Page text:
First Amendment misused in debates over religion

By Cole Timmerwilke, Columnist

Few battlegrounds in the culture wars inspire as much rancor as the right relationship between religion and the state. School prayer, religious symbols in public buildings and countless other issues excite fervent passion in their supporters and detractors.

Both sides frequently reach back into history to garner support for their positions. While campaigning in 2016, Hillary Clinton announced, “Well, look, I think we’ve gotta stick with our founding principles, separation between church and state.”

Those who favor excluding religion from the public square often contend that the founders intended a strict separation of church and state, and codified that intention in the First Amendment.

They’re wrong. If they want to make the argument that church and state should be separate, they should stop leaning on the Constitution.

A “wall of separation between church and state” is not a constitutional principle. The framers would surely be aghast at the legal disadvantages today placed on religion, almost all of which emerged by judicial fiat in the latter half of the 20th century, with little basis in American history or tradition. Although even the framers themselves disagreed as to what role religion might play in society and government, they were wise enough not to impose their views on posterity in the Constitution, but, like most things, left them up to democratic choice.  

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    First, a quick look at what the Constitution does say about religion. There are only two places where the Constitution treats explicitly with religion. The first is the No Religious Test Clause in Article VI, which provides that, “no religious test shall ever be required as a qualification to any office or public trust under the United States.” The second is, of course, the First Amendment, which reads, “Congress shall make no law concerning an establishment of religion, or prohibiting the free exercise thereof…”  

    The key to these provisions is that they place limits on the federal government, and not the states. The 13 colonies were religiously heterogeneous, and the Establishment Clause prevented a majority from imposing their religious views on the whole country, even if they attained the political power to do so; this is why it specifies only that Congress shall not pass such a law. Within states, however, religious establishment was the norm — at ratification, seven of the 13 states had an established church. Massachusetts had an establishment that compelled both tithes and attendance at Sunday services until 1833.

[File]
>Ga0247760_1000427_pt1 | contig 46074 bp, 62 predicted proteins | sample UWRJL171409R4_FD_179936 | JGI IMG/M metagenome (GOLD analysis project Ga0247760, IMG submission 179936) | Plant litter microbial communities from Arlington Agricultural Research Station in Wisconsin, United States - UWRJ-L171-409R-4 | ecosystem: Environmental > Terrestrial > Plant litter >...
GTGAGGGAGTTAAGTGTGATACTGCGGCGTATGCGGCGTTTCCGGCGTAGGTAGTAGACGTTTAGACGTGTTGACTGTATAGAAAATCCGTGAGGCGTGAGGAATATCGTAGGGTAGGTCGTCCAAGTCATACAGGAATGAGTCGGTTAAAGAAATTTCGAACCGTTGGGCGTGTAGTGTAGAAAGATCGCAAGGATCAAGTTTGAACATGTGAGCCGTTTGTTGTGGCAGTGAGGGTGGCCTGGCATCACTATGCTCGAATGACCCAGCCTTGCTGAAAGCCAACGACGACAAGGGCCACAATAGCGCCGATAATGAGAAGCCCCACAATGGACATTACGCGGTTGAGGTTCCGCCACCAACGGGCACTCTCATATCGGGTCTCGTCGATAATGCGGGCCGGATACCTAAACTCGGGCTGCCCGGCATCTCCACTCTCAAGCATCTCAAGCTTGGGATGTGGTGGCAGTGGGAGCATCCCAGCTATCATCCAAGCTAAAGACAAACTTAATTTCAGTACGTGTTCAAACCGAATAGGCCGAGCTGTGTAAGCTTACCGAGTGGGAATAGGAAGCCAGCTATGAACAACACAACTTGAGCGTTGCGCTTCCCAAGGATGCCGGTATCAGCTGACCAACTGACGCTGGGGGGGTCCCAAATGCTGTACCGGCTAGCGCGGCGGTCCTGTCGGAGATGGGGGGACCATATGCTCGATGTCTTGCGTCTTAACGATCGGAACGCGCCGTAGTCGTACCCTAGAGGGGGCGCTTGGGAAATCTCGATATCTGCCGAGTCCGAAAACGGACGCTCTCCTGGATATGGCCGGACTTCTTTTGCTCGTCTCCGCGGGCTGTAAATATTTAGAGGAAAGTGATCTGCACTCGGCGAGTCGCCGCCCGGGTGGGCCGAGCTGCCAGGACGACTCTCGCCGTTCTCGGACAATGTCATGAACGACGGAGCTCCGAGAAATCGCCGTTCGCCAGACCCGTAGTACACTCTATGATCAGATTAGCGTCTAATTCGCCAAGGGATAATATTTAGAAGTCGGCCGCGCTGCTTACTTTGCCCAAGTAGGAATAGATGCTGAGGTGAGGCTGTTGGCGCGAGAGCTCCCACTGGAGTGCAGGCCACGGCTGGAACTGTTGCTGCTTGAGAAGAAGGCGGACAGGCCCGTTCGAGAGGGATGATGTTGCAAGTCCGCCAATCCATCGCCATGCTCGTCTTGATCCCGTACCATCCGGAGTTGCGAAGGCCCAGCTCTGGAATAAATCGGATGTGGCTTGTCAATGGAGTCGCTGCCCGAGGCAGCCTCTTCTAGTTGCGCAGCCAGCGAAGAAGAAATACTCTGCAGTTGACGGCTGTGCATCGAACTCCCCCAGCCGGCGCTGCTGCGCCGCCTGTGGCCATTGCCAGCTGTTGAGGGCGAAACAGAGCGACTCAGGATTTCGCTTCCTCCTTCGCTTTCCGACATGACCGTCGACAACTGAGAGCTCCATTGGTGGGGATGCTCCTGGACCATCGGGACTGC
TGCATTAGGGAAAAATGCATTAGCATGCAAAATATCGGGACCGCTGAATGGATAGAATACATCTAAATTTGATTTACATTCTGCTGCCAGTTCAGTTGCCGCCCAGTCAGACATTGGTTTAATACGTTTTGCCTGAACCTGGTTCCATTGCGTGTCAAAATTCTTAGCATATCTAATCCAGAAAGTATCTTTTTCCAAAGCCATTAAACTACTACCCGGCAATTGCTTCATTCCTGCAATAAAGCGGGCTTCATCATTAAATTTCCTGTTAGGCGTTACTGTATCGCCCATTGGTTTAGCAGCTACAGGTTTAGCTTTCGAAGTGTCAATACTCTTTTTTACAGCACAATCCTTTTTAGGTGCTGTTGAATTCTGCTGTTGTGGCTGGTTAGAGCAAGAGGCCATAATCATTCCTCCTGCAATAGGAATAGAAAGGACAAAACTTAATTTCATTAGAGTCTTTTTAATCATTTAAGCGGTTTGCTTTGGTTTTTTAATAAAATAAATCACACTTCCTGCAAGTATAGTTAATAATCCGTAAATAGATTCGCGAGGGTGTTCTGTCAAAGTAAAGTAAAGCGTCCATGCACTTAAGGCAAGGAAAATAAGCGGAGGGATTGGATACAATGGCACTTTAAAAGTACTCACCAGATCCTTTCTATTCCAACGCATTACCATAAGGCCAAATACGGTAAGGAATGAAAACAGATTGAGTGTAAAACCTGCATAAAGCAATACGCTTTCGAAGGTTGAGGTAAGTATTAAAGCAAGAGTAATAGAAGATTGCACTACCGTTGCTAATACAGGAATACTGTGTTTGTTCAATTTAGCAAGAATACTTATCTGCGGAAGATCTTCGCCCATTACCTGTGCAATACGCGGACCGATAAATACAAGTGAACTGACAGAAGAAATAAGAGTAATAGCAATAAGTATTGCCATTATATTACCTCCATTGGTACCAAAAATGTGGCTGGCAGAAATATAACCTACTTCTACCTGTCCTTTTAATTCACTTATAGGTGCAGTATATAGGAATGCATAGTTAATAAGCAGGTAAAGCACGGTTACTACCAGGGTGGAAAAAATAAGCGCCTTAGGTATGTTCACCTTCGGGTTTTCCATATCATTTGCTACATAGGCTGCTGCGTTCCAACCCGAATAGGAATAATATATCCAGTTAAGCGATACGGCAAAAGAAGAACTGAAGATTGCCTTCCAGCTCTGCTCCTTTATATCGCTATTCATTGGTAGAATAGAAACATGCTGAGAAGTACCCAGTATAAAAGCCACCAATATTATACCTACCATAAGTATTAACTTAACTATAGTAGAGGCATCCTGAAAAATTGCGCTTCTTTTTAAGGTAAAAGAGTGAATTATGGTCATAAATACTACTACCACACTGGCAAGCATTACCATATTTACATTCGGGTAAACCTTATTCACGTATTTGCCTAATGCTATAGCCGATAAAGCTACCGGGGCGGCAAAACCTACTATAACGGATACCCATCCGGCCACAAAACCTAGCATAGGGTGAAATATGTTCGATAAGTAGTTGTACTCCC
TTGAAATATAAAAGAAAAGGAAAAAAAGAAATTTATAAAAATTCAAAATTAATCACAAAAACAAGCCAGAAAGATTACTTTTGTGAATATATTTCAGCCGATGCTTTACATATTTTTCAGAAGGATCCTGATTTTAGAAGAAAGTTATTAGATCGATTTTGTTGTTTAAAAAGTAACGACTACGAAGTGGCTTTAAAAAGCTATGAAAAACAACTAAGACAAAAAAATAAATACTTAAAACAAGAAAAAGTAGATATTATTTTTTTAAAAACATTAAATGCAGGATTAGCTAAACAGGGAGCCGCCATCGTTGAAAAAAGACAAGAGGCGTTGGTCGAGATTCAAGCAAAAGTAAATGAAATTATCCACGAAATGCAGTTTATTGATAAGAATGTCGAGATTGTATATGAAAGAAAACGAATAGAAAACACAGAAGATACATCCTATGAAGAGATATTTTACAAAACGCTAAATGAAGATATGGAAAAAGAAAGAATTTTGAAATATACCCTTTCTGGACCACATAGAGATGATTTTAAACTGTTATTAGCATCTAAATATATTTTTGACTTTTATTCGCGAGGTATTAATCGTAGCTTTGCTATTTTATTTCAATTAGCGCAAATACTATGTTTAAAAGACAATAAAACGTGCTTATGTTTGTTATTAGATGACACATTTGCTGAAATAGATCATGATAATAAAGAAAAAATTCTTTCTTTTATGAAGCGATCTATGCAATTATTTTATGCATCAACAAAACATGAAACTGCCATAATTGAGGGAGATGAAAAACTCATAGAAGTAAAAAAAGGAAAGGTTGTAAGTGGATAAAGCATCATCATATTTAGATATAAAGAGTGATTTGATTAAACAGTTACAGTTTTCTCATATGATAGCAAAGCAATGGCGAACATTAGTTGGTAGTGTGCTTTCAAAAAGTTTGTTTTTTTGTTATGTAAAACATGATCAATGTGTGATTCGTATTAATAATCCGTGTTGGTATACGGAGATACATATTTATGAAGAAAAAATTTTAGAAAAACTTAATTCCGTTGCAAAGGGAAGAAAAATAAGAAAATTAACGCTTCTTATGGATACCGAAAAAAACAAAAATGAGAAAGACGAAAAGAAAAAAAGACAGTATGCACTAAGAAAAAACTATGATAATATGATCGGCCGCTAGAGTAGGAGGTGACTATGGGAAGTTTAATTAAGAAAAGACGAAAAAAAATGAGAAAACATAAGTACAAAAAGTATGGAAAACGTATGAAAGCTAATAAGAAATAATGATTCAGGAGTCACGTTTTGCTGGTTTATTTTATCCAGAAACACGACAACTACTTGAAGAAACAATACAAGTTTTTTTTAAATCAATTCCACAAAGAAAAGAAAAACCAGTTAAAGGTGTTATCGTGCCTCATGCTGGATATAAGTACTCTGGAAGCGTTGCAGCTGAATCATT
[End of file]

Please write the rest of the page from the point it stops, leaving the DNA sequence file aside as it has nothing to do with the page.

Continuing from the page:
The Test Clause was likewise a safeguard against majoritarian attempts to impose one religion on different parts of the country. Within the states, it is much the same story as with establishment — nine of the 13 states had religious tests, requiring one to affirm either a generic statement of Christian belief, or in some cases, to swear to being a member of a Protestant sect.

    This is not to say that these were wise policies. All these states eventually did away with their religious tests, and it is well they did so. But they were not required to do so by the Constitution, which gave wide latitude to the states to decide religious matters for themselves.

    Indeed, it was not religion as such that the framers viewed with skepticism, but the imposition of a coercive national religion that would harm religious liberty and freedom of conscience. Thomas Jefferson himself, the advocate of the notion of a “wall of separation between church and state,” attended Sunday services in the House of Representatives, a tradition that lasted until the Civil War.

    How, then, did the notion of a “wall of separation” ever come to hold such sway? As with many social changes, the Supreme Court led the charge. In 1947, the Establishment Clause, despite explicitly mentioning only Congress, began to apply to the states, and many absurd results ensued. The Court delved so far down the rabbit hole that it once disallowed the creation of a school district in New York for a tiny Hasidic Jewish minority; the justification was that it constituted an establishment of religion.

    As Justice Antonin Scalia derisively wrote in his dissent in the case: “The Founding Fathers would be astonished to find that the Establishment Clause … has been employed to prohibit characteristically and admirably American accommodation of the religious practices … of a tiny minority sect.”

    The Court’s antics distort the constitutional principles historically guiding the relationship between church and state. Partisans can reasonably disagree about religion’s proper role in the public square and enact those preferences into law. But those who favor banishing it should stop reading their policy preferences into the Constitution — it doesn’t mean what they want it to.

    Cole is a junior in LAS.

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